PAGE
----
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Refuting The Gloom and Doom of Christianity

Refuting The Gloom and Doom of Christianity

Christianity sees the world as irredeemably fallen and man as inherently broken. The Age of Enlightenment challenged this notion and recognized and promoted the fact that humans have made immense progress and have done amazing things. It championed basing our views on facts and data and showed that when we use these factual foundations we can better ourselves and the world.

There’s no problem with our hearts, as Christianity asserts. Civilization works because the majority of us work together, have innate empathy and recognize our common humanity. Violence has long been declining, but the violence and failures we see are due not to some magical incident in a garden that stains us, but due to the fact that we are animals: risen apes, not fallen angels. Aside from aligning with the evidence (which is again our leverage on the future), isn’t this uplifting and inspiring view much more open in its potential?

Christianity sells itself as a cure for maladies it invented. It’s often obsessed with beautiful or spiritual activities that do not require it, like sex. Sex will always be part of our nature, and it’s the part of our nature that is the reason we exist. Christianity has created situations where young, unwed pregnant mothers kill themselves or their babies to avoid the opprobrium they would face from their Christian societies. Similarly, young gay people face the same stigma, and suicide is too often their escape. But walking with your head down, thinking yourself a sinning worm because you’re a human that is fit for flames unless you submit to a totalitarian authority, makes you willing prey for the alliance of kings and priests that the Enlightenment largely demolished.

If you think that was a better world, the one where Christianity reigned and people fully believed in the Bible, maybe you should take a glance at the Islamic world today, with its honor killings, its oppressed women and religious minorities, and its incessant religious violence before you try to bring all that back. Islamic theocracies today are a mirror to our Christian past. You’ll find nothing about democracy, equal rights, or freedom of religion in either the Bible or the Koran. They both create the darkness they assert they diagnose.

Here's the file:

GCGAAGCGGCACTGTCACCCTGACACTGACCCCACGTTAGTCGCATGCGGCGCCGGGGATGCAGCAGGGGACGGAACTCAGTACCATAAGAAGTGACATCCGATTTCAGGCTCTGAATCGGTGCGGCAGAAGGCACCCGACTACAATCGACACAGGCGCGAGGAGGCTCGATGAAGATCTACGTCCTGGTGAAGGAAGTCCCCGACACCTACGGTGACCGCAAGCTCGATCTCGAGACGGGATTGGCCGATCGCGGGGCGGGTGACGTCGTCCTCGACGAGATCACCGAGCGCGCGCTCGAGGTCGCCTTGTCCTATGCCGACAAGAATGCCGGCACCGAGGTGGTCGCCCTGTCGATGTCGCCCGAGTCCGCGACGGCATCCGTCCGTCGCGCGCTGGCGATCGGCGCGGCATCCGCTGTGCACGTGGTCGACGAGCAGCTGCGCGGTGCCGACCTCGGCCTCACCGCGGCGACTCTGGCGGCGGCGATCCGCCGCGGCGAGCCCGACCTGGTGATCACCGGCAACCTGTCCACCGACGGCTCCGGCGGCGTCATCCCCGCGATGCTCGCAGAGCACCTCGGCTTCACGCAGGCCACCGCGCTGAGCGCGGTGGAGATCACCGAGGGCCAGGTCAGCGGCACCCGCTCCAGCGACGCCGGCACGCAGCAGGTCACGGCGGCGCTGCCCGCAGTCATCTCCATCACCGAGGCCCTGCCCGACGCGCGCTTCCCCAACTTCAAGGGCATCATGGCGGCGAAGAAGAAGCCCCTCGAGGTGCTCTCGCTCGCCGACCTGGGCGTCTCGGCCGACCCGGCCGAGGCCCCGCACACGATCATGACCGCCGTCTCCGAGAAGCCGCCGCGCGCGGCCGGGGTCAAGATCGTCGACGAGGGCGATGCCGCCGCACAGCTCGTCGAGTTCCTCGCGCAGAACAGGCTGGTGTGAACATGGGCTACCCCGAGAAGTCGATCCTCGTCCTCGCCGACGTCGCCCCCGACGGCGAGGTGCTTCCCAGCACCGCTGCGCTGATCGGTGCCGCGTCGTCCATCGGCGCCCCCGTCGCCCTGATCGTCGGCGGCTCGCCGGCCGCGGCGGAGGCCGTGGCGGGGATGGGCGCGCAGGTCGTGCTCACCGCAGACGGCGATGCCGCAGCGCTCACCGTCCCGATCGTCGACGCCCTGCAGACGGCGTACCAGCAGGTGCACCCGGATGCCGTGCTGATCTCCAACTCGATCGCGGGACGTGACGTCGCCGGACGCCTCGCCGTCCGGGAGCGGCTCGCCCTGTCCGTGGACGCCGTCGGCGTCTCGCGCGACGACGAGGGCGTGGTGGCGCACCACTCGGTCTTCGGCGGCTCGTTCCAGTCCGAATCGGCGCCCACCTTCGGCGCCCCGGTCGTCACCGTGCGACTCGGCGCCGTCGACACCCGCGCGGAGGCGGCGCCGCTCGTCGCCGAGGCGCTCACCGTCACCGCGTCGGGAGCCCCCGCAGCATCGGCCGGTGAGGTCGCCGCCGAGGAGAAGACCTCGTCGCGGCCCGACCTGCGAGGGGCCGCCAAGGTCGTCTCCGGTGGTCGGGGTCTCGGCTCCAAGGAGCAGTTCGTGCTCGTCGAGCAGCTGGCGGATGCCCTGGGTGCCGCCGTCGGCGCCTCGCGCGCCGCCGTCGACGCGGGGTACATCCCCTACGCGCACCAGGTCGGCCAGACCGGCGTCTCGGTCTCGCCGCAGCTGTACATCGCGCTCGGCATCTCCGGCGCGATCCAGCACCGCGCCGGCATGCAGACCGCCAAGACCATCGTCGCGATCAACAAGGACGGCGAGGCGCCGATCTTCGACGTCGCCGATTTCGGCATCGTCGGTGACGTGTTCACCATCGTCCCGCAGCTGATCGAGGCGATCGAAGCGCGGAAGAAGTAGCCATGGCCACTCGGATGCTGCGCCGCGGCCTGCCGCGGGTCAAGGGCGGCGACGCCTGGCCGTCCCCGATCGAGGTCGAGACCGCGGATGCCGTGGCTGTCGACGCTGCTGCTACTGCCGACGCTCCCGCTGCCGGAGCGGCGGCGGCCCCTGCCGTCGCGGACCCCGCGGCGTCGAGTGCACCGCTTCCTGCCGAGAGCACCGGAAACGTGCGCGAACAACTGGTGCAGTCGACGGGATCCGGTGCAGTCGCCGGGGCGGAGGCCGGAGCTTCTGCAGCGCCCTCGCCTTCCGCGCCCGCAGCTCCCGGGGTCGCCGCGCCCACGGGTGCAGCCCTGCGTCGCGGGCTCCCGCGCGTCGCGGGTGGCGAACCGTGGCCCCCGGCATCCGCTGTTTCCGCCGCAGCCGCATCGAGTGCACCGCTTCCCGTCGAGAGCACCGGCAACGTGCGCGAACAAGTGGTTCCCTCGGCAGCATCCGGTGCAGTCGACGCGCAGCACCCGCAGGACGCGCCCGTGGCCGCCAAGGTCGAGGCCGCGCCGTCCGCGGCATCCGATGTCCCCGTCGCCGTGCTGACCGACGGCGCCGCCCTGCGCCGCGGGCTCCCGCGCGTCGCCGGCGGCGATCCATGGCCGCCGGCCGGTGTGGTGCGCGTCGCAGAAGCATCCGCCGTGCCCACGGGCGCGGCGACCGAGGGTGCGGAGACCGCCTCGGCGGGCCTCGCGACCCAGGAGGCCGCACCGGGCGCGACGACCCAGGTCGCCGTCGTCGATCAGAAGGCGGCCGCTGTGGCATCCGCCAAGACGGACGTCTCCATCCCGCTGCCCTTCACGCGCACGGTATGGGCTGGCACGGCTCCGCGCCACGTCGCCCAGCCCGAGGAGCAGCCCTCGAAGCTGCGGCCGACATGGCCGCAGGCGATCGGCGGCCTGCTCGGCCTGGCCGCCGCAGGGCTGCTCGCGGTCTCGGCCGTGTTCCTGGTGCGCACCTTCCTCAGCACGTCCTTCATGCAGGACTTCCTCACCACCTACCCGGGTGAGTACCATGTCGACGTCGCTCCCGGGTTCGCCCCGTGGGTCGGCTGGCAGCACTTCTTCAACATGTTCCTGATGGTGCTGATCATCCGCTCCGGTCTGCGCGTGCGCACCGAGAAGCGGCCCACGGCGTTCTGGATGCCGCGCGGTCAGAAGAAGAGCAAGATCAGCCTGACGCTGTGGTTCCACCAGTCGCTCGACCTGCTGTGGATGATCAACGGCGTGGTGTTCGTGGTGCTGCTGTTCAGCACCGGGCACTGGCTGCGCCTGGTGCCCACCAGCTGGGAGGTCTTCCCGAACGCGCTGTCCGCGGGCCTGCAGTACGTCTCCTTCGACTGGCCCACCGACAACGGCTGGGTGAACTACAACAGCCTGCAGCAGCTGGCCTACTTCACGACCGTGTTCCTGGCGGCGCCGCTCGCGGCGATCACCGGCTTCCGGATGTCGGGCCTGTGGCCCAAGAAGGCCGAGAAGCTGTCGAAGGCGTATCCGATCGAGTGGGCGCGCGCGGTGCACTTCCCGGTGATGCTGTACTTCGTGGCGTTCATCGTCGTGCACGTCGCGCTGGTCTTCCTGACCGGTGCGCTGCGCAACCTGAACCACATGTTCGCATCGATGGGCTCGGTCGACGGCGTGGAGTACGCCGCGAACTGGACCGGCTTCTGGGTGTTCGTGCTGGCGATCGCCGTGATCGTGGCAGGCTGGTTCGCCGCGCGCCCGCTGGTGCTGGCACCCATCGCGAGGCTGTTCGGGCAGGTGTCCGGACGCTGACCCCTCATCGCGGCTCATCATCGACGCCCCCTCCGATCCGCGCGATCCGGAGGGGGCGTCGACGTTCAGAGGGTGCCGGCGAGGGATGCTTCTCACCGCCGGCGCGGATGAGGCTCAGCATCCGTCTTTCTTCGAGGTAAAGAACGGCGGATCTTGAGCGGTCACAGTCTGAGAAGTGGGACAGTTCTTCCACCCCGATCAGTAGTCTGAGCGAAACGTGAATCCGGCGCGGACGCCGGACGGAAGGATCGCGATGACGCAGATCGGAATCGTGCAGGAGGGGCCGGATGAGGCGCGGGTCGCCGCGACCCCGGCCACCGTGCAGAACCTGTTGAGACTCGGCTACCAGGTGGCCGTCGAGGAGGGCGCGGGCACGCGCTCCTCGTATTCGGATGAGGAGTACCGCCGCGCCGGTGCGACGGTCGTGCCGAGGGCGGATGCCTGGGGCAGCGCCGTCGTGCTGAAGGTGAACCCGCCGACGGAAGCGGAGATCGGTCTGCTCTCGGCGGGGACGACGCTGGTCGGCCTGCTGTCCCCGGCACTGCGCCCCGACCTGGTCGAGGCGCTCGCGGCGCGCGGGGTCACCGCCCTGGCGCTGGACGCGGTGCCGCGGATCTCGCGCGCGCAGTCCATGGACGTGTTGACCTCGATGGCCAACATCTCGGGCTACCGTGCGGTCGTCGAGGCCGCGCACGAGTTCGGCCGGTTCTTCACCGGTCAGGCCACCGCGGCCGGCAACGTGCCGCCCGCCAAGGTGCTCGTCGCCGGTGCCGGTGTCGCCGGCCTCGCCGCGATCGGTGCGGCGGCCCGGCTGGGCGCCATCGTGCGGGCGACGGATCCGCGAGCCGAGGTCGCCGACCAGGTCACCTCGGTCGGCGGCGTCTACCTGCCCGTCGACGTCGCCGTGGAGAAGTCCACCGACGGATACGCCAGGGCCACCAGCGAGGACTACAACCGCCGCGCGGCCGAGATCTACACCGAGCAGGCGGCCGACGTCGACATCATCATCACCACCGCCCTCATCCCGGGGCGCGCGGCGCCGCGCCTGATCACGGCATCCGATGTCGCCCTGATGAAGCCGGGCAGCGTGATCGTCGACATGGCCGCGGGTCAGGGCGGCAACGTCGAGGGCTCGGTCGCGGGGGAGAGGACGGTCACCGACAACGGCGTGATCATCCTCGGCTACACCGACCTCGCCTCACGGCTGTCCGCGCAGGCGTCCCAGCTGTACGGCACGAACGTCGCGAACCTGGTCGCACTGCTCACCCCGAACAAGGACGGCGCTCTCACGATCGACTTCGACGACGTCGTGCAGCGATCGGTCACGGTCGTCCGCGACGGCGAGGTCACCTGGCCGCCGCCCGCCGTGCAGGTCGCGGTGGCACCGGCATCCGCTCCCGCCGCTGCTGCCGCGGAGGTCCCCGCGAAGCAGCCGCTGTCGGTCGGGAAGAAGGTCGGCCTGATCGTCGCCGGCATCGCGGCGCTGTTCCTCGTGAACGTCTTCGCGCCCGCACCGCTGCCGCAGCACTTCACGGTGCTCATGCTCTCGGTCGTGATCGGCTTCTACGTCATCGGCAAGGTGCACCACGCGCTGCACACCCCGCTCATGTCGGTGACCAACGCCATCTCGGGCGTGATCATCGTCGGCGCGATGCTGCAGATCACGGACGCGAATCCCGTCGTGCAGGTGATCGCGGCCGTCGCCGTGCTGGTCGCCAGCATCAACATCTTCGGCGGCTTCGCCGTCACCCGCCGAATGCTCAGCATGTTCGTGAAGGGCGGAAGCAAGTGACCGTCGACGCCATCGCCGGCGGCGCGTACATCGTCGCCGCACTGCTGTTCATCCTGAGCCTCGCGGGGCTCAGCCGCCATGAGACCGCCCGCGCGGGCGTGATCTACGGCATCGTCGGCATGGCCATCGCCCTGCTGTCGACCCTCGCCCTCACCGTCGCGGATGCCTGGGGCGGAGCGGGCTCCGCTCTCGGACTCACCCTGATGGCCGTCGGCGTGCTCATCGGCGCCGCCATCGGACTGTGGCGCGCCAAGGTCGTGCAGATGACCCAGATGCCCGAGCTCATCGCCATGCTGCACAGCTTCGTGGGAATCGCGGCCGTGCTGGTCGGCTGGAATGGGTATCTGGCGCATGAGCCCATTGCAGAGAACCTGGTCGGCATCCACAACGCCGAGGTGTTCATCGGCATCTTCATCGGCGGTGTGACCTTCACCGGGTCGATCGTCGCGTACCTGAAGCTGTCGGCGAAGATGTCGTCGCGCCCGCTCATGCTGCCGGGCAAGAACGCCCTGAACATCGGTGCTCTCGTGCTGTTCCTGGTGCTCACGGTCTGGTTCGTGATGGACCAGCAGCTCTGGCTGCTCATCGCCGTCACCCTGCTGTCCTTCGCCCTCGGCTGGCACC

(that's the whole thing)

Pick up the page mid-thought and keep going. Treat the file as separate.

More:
‘What moral accountability is there in a body of beliefs that encourages crimes by the ease in which it grants absolution, that sends a man who has committed injuries against mankind to ask forgiveness of God?’ asks Diderot, one of my intellectual heroes, in a 1774 dialogue.1 Indeed, as Bertrand Russell, another personal hero, observed 150 years later: ‘the more religious and dogmatic the society, the worse is the cruelty and state of affairs.’2 As the world has gotten more secular, it has gotten safer, freer, happier and healthier. The most secular countries today put the most religious ones to shame on every metric. Much of the reason for this is undoubtedly because these societies take care of their citizens and create pathways to flourishing in this life, so they don’t fling themselves in desperation or ignorance into a religion they’ve been taught from birth is their only salvation in a fallen world.

Whether or not the universe is so poorly and absurdly constructed that a serial murderer on death row will be absolved if at last he accepts unsupported fairy tales, while infidels are damned, we can’t know with absolute certainty. More certain is the fact that we need to educate and empower people, and teach them about their common humanity, and how the benefits of virtue and cooperation provide demonstrable means to flourish. We will never create a better world if religions keep telling people:

  • this world, the only one we get, isn’t what really matters
  • those who believe differently will burn forever
  • blissful eternal servitude is the end goal, rather than reaping and creating all that actual reality offers
  • that they are broken playthings
  • their only salvation lies in quashing their reason and obeying

Denis Diderot – Conversation with the Marèchale de *** 

Bertrand Russell – Why I Am Not a Christian

My YouTube channel: FOR-SIGHT-PARADIGM

My book: A Justified Faith

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Landon Haynes
Landon Haynes has blogged and been a podcast guest with Atheist Republic and currently writes for Atheist Alliance International, with a focus on history and the Enlightenment. He also has a published book, "A Justified Faith" which argues for "faith" in human potential based on its overall progress over history in comparison with the unjustified blind faith of religion. He recently started a YouTube channel, "FOR-SIGHT-PARADIGM", with occasional well-known guests. He has lived in Japan, Central America, and the US and has dabbled in recording music and has written since he was young.